Adverse Employment Actions: What They Are, What They Do

Too often, employees who observe or experience any wrongdoing or misconduct in the workplace are afraid to blow the whistle for fear of retaliation from their bosses or the company itself. If this is something that hits close to home for you, you should know that protections exist against any discriminatory or retaliatory actions by employers, which constitute an adverse employment action.

What is an adverse employment action?

An adverse employment action refers to any action committed by an individual or business entity that fails to uphold an employee’s legal rights in relation to fair and equal employment opportunities.

Under California and federal law, workers are protected when they lodge a complaint on their supervisor, company management, or Equal Employment Opportunity Commission (EEOC). In addition, it’s not the outcome of the complaint or the exposés that determines protection – even those whose claim is found to not have merit are protected by these laws.

How to stand up for your rights

If you’re afraid of what might happen to your job and career should you choose to file a report or complaint against a co-worker, manager, or company, know that help is readily available. Don’t hesitate to reach out to a law firm like Hogue & Belong, Attorneys at Law, that specializes in cases like yours.

Below are specific examples of adverse employment actions and how you can obtain justice in your case.

  • Excessively monitoring your work

As an “undesirable” worker, you may notice that your employer is suddenly taking keener interest in your work, examining your tasks and duties more closely in the hopes of finding a reason to dismiss or punish you. If you feel that you’ve been unfairly put under surveillance, do not hesitate to call an employment attorney in San Diego for advice and assistance on the proper legal steps you can pursue to bring suspicious activity to light.

  • Demotion or work transfer

A demotion can be an employer’s way of penalizing a whistleblower. Aside from downgrading your job title, being given less responsibilities may affect your compensation.

A work transfer can have the same effect as a demotion if you’re moving to a new office that’s less desirable or prestigious, or provides little to no room for advancement.

In any case, whether you’ve been demoted or transferred, a dramatic reduction in your salary or benefits can be treated as an adverse employment action, which may entitle you to a legal claim.

  • Reducing or threatening to reduce your salary

Federal law dictates that all employers must adhere to a set minimum wage and specific overtime pay rates when compensating their employees. In addition, the state of California has its own laws that append the federal law. If your employer docks your pay for any hours of work rendered, or if they tell you that you are not qualified to be paid overtime, you may have a claim for monetary damages or unpaid wages.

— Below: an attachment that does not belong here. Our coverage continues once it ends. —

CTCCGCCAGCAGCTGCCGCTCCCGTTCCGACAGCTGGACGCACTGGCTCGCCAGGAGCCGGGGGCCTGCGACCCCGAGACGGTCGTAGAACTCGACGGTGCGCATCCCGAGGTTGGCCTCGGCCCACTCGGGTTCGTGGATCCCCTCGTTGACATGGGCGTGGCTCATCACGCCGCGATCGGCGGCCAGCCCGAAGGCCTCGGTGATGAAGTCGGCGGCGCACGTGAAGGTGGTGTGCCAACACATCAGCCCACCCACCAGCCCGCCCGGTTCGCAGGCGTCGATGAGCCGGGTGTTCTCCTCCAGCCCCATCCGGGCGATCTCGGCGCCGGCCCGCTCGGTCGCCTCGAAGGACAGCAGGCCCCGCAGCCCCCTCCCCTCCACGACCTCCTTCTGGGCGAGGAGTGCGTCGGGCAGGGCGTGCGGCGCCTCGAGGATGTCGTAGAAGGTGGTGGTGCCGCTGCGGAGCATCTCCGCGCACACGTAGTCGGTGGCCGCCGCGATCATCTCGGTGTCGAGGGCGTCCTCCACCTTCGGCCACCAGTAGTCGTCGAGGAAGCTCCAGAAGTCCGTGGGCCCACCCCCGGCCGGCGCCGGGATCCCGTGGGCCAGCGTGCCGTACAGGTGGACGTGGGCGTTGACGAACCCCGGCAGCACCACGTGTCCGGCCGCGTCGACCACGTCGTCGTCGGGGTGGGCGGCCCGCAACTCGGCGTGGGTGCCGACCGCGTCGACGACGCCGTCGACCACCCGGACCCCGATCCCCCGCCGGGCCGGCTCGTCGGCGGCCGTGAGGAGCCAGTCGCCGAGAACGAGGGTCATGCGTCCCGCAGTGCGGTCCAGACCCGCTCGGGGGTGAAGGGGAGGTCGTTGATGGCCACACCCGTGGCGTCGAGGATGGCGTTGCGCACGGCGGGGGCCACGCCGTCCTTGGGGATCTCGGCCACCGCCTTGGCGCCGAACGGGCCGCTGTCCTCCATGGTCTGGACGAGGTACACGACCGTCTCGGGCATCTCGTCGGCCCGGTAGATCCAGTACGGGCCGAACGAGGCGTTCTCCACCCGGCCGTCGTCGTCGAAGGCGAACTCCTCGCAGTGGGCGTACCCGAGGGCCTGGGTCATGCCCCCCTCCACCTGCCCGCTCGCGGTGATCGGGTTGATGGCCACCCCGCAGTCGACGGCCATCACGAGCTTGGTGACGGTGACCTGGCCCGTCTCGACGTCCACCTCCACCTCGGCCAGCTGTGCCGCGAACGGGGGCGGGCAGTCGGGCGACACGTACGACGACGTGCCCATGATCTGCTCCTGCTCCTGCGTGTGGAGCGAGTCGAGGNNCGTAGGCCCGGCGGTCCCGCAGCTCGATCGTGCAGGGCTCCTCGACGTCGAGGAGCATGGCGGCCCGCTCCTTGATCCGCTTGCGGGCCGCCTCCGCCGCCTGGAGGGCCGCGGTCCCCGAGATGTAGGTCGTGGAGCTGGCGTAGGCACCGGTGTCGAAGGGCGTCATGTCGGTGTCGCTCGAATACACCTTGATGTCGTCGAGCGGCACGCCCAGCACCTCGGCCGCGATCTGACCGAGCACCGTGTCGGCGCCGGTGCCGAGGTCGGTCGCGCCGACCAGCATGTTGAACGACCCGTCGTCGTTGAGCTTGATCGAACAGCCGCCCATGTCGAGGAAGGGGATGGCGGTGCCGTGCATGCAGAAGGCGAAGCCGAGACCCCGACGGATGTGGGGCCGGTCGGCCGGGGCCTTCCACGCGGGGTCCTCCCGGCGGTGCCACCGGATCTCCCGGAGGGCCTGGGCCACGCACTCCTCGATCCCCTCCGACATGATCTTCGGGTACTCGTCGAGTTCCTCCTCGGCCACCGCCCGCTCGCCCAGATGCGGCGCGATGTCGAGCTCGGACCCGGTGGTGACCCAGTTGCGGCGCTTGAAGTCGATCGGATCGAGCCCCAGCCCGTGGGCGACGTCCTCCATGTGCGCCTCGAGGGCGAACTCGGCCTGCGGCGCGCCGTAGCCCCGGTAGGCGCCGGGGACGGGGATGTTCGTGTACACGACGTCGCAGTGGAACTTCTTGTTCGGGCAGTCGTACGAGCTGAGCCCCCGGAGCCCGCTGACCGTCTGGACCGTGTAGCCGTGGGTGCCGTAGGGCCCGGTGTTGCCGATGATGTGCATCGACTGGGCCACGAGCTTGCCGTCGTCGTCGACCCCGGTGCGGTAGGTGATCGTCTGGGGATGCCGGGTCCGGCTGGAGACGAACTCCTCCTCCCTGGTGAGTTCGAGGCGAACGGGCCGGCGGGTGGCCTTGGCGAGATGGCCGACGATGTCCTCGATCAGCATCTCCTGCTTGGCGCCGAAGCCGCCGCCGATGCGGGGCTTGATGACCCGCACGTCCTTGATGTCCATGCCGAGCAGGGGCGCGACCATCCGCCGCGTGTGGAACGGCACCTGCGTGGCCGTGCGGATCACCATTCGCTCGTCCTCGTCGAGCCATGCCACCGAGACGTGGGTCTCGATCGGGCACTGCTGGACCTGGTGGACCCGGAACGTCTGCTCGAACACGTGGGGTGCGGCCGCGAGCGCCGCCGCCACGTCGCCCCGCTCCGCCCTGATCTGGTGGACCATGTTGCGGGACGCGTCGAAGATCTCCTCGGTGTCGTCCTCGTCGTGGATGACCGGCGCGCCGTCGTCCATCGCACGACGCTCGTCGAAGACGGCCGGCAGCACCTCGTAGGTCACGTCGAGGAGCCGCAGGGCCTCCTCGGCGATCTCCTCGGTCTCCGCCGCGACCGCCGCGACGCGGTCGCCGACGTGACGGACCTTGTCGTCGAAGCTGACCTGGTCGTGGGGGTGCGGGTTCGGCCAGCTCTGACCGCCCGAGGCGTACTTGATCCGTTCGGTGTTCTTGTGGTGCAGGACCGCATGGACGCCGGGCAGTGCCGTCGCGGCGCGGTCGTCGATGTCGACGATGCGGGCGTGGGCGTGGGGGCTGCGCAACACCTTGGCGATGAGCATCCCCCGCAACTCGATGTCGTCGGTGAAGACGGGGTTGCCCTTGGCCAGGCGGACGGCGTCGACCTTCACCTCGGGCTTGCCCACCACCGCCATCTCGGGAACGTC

• Delayed or denied promotion

Ideally, you will be rewarded with a promotion or raise when you’re effective at your job. But if you’re left waiting in the wings after filing a complaint, your delayed or denied promotion could represent an adverse action on the part of your employer. Map out a legal battle plan with the help of an employment lawyer.

  • An increasingly hostile working environment

Supervisors and colleagues may attempt to pressure you into quitting by making your work life miserable. Such conduct may be seen as clearly in violation of state and federal employment laws. If you think you are being subjected to a hostile work environment, discuss your potential claims for damages with an employment attorney.

  • Undeserved disciplinary action

Whistleblowers should be commended, not punished or subjected to direct and indirect discriminatory measures. That said, a negative performance review or disciplinary action is not adverse employment action per se, but it can be part of a larger campaign designed to harass the whistleblowing employee. As such, an unfair disciplinary measure can turn out to be legally prosecutable depending on the circumstances surrounding it.

  • Wrongful termination

Probably the most common type of adverse employment action, a wrongful termination (otherwise known as wrongful dismissal), is what happens when someone is laid off for an unlawful or discriminatory reason. If you feel that your dismissal is a mistake, consult with an employee misclassification professional to learn about your legal options.

Don’t let the imbalance of power between you and your employer keep you from standing up for your rights. Discuss your situation with our law firm and let us help you get the justice you deserve.

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